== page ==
Similarities aside, Matusz and Romanski have managed to distinguish their games from one another.


Matusz is a power lefty who throws strikes. With five pitches in his repertoire, he utilizes his changeup, cut-fastball and curveball, throwing in the mid-90s. Known for his control, Matusz owned a 2.85 ERA in 2007, finished 10-3 over 123 innings and broke the Torero’s single-season strikeout record with 163.


“He’s a real eye-of-the-tiger guy,” Hill said of Matusz’s makeup. “And Josh is really the same way.”


Romanski (pictured left, photo by Brock Scott) is a two-way player who doubles as a weekend starter on the mound and a starting left fielder. On the mound, Romanski gets outs with a changeup and a cutter and throws a fastball in the high 80s to low 90s range. Known for long outings, Romanski threw three complete games with two of them being shutouts in ’07. He went 9-1 with a 3.05 ERA over 112 innings.


As a position player, Romanski owns a .315 career average. In 2007, Romanski made 55 starts in the outfield, hit .335 with 10 doubles, two triples, three homers and eight stolen bases.


“They’re two of the best pitchers I’ve ever caught,” said Logan Gelbrich, the Toreros’ catcher and Matusz’s roommate. “I think they make everyone around them better. They’re two hard-working guys, and that’s the kind of people I want to work with.”


Gelbrich said their personalities fit in with the intense competitive nature that characterizes the Toreros this season.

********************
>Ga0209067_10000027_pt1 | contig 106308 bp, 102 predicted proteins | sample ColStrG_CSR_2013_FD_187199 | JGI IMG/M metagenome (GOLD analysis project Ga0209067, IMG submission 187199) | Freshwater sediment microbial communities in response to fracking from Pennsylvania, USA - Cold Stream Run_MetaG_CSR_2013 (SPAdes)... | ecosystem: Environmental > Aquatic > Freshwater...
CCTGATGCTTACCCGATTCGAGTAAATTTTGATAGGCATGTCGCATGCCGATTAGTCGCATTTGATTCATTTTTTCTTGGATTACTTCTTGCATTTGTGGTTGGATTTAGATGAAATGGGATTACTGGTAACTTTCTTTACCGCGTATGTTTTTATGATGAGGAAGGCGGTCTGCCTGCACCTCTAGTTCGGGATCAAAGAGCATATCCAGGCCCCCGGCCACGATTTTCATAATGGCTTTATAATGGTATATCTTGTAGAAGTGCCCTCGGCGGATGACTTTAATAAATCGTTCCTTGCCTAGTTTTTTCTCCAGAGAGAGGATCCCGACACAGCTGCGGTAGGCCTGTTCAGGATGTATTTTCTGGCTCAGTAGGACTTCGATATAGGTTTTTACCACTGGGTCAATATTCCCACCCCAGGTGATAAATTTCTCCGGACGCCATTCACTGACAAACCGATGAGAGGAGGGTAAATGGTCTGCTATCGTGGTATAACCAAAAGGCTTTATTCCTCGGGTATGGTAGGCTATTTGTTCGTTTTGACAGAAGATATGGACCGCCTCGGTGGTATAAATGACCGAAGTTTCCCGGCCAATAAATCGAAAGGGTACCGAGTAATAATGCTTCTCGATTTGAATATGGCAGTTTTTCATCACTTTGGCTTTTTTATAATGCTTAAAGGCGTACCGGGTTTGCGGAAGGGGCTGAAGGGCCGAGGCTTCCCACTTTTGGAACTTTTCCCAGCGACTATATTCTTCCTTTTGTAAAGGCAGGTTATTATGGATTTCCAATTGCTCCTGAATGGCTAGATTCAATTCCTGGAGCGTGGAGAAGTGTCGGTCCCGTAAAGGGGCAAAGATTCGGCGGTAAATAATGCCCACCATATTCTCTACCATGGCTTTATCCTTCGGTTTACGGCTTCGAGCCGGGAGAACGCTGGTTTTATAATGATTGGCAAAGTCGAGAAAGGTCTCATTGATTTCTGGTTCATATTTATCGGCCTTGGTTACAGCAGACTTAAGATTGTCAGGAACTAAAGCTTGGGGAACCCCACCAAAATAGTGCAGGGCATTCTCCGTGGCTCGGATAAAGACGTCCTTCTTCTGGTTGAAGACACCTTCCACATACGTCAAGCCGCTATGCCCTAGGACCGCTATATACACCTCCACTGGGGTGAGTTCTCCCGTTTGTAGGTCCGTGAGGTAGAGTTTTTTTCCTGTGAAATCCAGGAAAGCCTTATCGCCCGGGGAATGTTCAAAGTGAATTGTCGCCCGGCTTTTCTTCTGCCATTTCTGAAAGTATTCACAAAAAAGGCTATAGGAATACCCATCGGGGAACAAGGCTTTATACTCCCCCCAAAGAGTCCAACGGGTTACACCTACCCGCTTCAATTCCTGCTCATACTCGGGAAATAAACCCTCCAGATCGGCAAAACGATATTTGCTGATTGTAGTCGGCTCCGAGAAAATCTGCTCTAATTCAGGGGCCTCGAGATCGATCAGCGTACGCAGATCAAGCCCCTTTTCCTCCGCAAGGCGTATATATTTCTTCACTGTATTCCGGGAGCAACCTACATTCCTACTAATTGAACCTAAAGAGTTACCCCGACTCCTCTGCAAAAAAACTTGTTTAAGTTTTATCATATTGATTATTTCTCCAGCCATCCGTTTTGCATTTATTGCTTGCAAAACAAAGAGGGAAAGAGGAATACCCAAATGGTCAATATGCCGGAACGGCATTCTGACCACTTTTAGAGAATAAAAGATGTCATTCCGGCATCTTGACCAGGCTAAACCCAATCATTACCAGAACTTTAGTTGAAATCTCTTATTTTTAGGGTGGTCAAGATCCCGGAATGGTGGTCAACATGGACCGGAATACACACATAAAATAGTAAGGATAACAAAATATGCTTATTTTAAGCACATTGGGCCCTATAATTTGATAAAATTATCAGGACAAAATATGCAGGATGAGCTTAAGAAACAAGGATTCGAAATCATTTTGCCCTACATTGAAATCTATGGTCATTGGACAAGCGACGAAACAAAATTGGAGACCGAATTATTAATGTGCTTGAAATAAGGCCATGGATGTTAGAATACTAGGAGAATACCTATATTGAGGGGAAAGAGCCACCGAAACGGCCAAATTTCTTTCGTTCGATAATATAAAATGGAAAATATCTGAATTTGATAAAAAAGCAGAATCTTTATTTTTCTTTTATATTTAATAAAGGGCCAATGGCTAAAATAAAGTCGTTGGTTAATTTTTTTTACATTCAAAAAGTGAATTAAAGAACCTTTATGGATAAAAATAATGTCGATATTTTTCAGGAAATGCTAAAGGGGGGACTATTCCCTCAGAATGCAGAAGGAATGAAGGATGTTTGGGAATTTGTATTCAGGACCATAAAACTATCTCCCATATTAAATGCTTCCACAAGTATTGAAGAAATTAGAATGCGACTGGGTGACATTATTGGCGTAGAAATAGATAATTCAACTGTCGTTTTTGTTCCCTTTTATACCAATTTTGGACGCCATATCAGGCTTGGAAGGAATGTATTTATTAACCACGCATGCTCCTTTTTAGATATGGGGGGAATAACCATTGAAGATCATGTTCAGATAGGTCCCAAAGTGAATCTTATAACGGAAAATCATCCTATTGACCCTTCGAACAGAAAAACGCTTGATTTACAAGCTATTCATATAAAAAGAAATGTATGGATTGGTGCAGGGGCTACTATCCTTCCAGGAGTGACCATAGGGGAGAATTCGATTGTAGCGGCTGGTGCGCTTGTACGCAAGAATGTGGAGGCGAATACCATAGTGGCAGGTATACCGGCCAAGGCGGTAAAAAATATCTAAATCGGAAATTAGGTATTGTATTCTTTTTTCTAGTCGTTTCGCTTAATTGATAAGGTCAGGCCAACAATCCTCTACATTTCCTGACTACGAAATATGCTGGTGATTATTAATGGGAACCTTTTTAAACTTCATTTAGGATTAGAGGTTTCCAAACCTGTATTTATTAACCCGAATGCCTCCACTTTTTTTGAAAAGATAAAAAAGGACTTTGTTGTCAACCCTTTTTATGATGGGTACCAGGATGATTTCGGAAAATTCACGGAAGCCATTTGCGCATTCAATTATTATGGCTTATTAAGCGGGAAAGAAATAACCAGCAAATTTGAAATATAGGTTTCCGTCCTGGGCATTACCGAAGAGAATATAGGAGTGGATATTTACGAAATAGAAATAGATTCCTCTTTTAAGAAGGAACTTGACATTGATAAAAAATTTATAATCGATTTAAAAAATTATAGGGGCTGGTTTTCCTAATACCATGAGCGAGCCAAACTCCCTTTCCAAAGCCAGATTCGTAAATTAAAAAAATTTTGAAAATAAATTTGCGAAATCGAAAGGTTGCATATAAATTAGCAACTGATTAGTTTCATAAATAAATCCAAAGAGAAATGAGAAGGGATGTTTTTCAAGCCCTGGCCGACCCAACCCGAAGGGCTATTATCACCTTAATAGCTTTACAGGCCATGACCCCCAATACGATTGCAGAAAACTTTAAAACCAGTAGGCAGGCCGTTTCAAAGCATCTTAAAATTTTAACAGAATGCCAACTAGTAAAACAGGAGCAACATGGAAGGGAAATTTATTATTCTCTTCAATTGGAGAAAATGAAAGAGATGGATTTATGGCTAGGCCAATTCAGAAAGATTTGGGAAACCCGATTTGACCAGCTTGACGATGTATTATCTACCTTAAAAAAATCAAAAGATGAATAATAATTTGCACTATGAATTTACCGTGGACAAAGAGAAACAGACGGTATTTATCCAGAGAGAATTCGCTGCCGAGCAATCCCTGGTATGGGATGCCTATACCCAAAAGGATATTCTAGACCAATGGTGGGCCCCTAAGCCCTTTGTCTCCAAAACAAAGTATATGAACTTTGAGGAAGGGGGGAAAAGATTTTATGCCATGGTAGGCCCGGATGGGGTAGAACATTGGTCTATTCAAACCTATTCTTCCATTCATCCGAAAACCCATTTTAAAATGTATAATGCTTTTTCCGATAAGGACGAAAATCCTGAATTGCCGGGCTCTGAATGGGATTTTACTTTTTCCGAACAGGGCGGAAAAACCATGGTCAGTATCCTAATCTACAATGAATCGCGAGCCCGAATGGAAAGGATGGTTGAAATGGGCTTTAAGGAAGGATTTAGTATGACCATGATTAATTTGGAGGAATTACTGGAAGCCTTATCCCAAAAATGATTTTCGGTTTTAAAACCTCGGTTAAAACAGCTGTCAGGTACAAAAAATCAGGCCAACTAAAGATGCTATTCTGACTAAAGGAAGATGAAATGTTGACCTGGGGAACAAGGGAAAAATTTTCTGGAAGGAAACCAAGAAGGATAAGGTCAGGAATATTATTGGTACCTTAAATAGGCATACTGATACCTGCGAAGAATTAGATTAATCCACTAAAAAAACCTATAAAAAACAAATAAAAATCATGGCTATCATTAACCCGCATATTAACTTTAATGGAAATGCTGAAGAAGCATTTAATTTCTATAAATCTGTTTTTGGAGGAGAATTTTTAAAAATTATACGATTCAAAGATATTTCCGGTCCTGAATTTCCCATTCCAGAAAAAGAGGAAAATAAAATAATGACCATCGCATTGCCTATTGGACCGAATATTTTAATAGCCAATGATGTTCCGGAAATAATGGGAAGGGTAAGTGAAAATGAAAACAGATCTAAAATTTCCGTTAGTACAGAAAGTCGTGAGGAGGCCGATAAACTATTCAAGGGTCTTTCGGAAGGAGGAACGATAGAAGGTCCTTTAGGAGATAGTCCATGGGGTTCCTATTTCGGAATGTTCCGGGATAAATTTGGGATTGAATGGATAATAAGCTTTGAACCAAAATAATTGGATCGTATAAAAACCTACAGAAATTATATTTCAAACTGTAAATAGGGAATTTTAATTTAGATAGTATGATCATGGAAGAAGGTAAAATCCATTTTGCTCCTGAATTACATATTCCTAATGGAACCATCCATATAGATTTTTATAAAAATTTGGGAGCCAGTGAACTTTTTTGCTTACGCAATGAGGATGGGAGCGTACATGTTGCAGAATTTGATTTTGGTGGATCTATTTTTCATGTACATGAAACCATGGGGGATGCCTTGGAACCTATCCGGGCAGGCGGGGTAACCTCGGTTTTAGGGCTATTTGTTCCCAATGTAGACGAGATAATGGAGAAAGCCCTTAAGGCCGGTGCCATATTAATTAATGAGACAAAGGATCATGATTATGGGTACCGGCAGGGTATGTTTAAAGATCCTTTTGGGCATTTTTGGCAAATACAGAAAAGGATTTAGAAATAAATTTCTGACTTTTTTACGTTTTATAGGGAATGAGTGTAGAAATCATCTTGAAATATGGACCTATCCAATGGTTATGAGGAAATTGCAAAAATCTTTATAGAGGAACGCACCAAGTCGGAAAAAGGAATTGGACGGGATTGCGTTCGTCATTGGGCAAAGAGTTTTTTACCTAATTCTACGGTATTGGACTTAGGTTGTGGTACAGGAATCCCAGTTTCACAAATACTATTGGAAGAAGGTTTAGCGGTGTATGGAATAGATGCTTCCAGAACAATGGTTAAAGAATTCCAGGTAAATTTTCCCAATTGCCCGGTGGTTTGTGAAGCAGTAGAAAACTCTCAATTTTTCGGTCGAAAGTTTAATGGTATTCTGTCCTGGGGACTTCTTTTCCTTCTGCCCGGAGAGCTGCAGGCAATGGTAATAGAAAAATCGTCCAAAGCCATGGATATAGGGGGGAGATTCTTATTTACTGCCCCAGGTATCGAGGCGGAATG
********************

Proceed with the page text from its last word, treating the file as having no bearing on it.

“Our whole team is the most competitive group of people I’ve ever been around,” Gelbrich said. “Our intrasquads are the most beautiful thing I’ve ever seen on a baseball diamond. We are bitter enemies in intrasquad. We get out there, we’re kicking the dirt, just battling.”


Matusz and Romanski have just as much praise for one another as Gelbrich has for them. Romanski touts Matusz as one of the best pitchers in the country, and Matusz praises Romanski’s athleticism and ability to be a two-way player.


The pair has emerged as among the most recognizable faces in the West Coast Conference – a conference not known for having powerhouse sports schools. With the accomplishments of Gonzaga basketball often overshadowing the rest of the WCC’s sports, Matusz, and Romanski, along with Pepperdine RHP Brett Hunter have become the new faces of the conference.


“I think sometimes we get overlooked in our conference,” Pepperdine coach Steve Rodriguez said. “Everybody talks about how strong the [Pac-10] is and the Big West is, but when you’re going to be dealing with pitchers who are going to be coming out of the West Coast Conference, I think it makes it that much stronger.”


All of the attention means nothing, insist the Toreros’ star pitchers. They play on a team, and feel they deserve no more recognition than the next person on the team. The scouts will always be there, they say. At the end of the summer, they don’t care where they’re shipped out because there’s only one place they hope to be: Omaha.


“Coming into college, I had one main goal,” Matusz said. “And that was to go to Omaha and win it.


“I expect nothing less than a national championship really. I feel like we have the leadership, [and] we really have the talent to do it this year.”